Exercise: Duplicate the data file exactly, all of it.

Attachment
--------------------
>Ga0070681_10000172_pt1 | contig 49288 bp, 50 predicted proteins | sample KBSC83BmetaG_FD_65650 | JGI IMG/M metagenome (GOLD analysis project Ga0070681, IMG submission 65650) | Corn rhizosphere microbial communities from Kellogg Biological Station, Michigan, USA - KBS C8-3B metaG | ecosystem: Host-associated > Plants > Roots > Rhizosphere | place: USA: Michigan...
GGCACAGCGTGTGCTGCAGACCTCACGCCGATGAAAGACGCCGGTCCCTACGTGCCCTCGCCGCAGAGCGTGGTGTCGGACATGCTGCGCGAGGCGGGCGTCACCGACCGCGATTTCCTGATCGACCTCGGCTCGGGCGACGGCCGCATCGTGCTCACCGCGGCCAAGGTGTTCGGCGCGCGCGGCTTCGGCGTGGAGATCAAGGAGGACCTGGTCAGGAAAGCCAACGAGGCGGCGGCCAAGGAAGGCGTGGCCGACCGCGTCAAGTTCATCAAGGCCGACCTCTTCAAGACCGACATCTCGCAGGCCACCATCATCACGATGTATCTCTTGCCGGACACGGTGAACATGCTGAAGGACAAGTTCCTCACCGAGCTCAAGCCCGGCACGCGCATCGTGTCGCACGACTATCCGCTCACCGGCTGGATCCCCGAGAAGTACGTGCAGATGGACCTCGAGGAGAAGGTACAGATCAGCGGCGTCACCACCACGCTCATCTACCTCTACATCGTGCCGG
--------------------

>Ga0070681_10000172_pt1 | contig 49288 bp, 50 predicted proteins | sample KBSC83BmetaG_FD_65650 | JGI IMG/M metagenome (GOLD analysis project Ga0070681, IMG submission 65650) | Corn rhizosphere microbial communities from Kellogg Biological Station, Michigan, USA - KBS C8-3B metaG | ecosystem: Host-associated > Plants > Roots > Rhizosphere | place: USA: Michigan...
GGCACAGCGTGTGCTGCAGACCTCACGCCGATGAAAGACGCCGGTCCCTACGTGCCCTCGCCGCAGAGCGTGGTGTCGGACATGCTGCGCGAGGCGGGCGTCACCGACCGCGATTTCCTGATCGACCTCGGCTCGGGCGACGGCCGCATCGTGCTCACCGCGGCCAAGGTGTTCGGCGCGCGCGGCTTCGGCGTGGAGATCAAGGAGGACCTGGTCAGGAAAGCCAACGAGGCGGCGGCCAAGGAAGGCGTGGCCGACCGCGTCAAGTTCATCAAGGCCGACCTCTTCAAGACCGACATCTCGCAGGCCACCATCATCACGATGTATCTCTTGCCGGACACGGTGAACATGCTGAAGGACAAGTTCCTCACCGAGCTCAAGCCCGGCACGCGCATCGTGTCGCACGACTATCCGCTCACCGGCTGGATCCCCGAGAAGTACGTGCAGATGGACCTCGAGGAGAAGGTACAGATCAGCGGCGTCACCACCACGCTCATCTACCTCTACATCGTGCCGG